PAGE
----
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Progress toward first repellent for stinkbug

October 18, 2010  By Fruit & Vegetable


stinkbug_01October 14, 2010 – Help
may be on the way for millions of people bugged out about the invasion of stink
bugs.

October 14, 2010 – Help
may be on the way for millions of people bugged out about the invasion of stink
bugs.

Scientists have reported a
key advance in efforts to develop the first commercial repellent for stinkbugs,
which are emerging as a major nuisance and a devastating pest to some farm
crops. They identified a natural substance in a fungus that infects a common
weed and found that it shows potential as the first stinkbug repellent.

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Their study appeared in
ACS’ Journal of Agricultural and Food Chemistry.

stinkbug_01 
  

Hiromitsu Nakajima and
colleagues note that stinkbugs are no strangers to Japan. In contrast, the
brown marmorated stinkbug seems to have gotten a foothold in the U.S. around
1998, and since then has spread, especially in the mid-Atlantic states,
invading homes and damaging fruit and vegetable crops. The nuisance bugs get
their name from the skunk-like odour they emit when crushed or annoyed. Farmers
are trying to control the pests using a variety of commercial insecticides,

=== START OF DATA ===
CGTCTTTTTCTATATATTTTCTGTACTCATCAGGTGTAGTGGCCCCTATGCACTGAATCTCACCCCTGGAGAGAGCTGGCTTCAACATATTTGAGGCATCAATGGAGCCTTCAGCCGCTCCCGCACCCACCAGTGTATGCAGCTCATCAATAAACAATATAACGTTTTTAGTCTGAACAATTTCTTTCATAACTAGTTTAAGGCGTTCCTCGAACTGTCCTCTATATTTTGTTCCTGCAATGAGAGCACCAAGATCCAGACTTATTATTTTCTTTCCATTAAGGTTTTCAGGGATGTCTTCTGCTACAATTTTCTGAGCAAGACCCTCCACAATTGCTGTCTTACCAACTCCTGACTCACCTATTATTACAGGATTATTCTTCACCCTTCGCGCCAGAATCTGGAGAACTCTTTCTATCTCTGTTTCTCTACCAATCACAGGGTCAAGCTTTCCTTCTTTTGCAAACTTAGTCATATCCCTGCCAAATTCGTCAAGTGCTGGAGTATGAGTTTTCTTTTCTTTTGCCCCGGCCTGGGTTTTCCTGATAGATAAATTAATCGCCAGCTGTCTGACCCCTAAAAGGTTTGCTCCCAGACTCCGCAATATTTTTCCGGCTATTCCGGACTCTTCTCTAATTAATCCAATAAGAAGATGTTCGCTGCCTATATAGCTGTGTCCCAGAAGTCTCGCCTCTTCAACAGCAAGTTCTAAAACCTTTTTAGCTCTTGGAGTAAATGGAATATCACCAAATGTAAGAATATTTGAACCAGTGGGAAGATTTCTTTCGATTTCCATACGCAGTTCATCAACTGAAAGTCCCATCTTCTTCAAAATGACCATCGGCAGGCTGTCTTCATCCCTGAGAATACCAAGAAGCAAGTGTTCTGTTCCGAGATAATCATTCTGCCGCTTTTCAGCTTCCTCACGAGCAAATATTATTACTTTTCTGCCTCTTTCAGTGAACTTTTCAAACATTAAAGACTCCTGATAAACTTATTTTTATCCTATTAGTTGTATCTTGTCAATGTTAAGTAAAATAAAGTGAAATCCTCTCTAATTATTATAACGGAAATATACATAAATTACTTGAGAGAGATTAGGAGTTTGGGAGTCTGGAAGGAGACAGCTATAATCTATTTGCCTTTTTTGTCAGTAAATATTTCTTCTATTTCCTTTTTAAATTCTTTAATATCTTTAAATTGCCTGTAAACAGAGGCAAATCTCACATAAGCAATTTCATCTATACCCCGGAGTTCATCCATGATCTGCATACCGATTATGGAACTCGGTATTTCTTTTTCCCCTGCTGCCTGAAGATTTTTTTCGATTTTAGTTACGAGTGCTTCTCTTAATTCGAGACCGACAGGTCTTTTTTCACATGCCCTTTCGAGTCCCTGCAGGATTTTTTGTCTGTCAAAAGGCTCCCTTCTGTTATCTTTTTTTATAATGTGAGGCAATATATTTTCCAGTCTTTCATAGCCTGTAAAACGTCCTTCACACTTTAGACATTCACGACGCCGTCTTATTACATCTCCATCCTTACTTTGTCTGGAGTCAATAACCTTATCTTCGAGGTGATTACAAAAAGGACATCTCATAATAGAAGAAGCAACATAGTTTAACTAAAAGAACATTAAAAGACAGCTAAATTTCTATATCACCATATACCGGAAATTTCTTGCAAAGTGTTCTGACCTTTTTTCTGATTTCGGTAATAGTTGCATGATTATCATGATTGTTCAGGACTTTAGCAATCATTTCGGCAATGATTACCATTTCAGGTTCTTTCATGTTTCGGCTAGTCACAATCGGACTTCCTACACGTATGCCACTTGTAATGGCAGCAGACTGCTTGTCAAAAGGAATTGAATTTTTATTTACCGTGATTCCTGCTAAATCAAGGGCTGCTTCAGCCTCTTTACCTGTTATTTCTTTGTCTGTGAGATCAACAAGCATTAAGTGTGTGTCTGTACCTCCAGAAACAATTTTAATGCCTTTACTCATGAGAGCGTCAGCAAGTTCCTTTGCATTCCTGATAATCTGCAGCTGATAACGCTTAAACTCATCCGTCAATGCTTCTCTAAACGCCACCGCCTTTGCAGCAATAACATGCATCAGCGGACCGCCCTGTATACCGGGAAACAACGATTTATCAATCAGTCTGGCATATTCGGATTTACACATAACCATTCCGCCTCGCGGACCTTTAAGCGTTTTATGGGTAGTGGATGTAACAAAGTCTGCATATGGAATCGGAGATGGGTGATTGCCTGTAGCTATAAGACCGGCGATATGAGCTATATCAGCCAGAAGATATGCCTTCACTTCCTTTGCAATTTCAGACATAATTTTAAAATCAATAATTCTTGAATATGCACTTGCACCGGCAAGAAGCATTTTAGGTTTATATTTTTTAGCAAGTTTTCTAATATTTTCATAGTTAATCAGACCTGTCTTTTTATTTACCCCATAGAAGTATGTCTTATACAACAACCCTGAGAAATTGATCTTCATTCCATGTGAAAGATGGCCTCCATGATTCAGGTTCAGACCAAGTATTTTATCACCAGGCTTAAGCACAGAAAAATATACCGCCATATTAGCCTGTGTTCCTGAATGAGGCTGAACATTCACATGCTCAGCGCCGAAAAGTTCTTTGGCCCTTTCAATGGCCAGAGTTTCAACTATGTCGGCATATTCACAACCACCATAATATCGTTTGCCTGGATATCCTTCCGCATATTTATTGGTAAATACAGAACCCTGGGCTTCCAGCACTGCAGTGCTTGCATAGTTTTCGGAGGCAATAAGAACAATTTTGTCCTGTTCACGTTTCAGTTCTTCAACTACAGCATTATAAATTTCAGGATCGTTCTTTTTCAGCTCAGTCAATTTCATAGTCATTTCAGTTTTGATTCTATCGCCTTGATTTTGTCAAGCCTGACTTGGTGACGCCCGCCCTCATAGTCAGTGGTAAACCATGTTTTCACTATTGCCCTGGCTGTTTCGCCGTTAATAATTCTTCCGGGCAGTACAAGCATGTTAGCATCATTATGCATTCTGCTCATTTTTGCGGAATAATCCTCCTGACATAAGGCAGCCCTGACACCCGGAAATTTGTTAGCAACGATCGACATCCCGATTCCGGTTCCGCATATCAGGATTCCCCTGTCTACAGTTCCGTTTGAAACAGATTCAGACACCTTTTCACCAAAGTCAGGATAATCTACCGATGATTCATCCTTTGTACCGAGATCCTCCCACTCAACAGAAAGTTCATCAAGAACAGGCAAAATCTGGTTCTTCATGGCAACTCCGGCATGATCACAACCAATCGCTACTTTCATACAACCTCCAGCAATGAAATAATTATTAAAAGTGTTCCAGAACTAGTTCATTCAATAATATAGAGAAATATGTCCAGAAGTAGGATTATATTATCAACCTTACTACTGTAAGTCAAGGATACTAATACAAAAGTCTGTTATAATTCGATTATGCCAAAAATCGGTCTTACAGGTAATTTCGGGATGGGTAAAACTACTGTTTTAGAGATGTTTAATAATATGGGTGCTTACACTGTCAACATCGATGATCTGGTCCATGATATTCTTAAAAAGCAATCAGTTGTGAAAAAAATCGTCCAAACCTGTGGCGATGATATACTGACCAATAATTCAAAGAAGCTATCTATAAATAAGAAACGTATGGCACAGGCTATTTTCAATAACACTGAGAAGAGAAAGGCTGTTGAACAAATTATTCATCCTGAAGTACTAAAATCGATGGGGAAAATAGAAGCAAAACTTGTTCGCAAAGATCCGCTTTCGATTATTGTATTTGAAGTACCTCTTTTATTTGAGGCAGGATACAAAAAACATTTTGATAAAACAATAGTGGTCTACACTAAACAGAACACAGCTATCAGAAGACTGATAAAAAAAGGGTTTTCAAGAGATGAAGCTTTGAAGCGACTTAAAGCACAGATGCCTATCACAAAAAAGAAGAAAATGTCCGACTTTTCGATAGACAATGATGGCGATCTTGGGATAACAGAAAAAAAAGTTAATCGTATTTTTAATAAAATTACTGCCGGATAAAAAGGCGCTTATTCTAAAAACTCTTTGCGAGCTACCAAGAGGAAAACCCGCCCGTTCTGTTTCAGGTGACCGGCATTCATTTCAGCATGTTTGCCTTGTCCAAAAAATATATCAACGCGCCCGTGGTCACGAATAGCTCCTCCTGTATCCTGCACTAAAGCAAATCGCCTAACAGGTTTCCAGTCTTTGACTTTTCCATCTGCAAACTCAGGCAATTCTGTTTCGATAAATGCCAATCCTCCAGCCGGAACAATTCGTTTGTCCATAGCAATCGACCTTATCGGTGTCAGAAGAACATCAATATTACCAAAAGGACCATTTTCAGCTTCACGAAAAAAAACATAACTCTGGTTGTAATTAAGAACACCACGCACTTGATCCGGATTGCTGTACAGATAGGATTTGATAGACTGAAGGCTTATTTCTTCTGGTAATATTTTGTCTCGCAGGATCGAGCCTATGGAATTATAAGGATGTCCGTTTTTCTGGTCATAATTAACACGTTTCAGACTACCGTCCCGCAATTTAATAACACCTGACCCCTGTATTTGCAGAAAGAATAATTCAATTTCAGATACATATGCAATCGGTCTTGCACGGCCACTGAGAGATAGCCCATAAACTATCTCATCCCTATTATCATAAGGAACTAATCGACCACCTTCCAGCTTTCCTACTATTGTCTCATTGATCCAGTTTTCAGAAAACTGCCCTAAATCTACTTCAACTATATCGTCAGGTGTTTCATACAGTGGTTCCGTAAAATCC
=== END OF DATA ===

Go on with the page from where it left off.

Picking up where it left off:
which kill the bugs. A stinkbug repellent could be just as effective in keeping
the bugs at bay, but no reports on development of such materials have appeared
in scientific journals, they say.

The scientists isolated a
fungus from the green foxtail plant, a common weed found the U.S. and other
countries. The fungus lives inside the plant and appears to help protect the
foxtail from insect pests and disease. In laboratory tests, extracts of the
fungus strongly repelled the white-spotted stinkbug, which they used as a test
subject because it is easy to collect, maintain, and handle under laboratory
conditions. The scientists identified an ingredient in the extract that is
capable of repelling up to 90 per cent of stinkbugs and suggest that this
chemical could be part of the first repellent for controlling stinkbugs. The
substance repelled the stinkbugs as effectively as naphthalene, an ingredient
in mothballs and a gold standard for measuring the effects of insect
repellents. A chemically modified version of the substance was almost twice as
effective napthalene.


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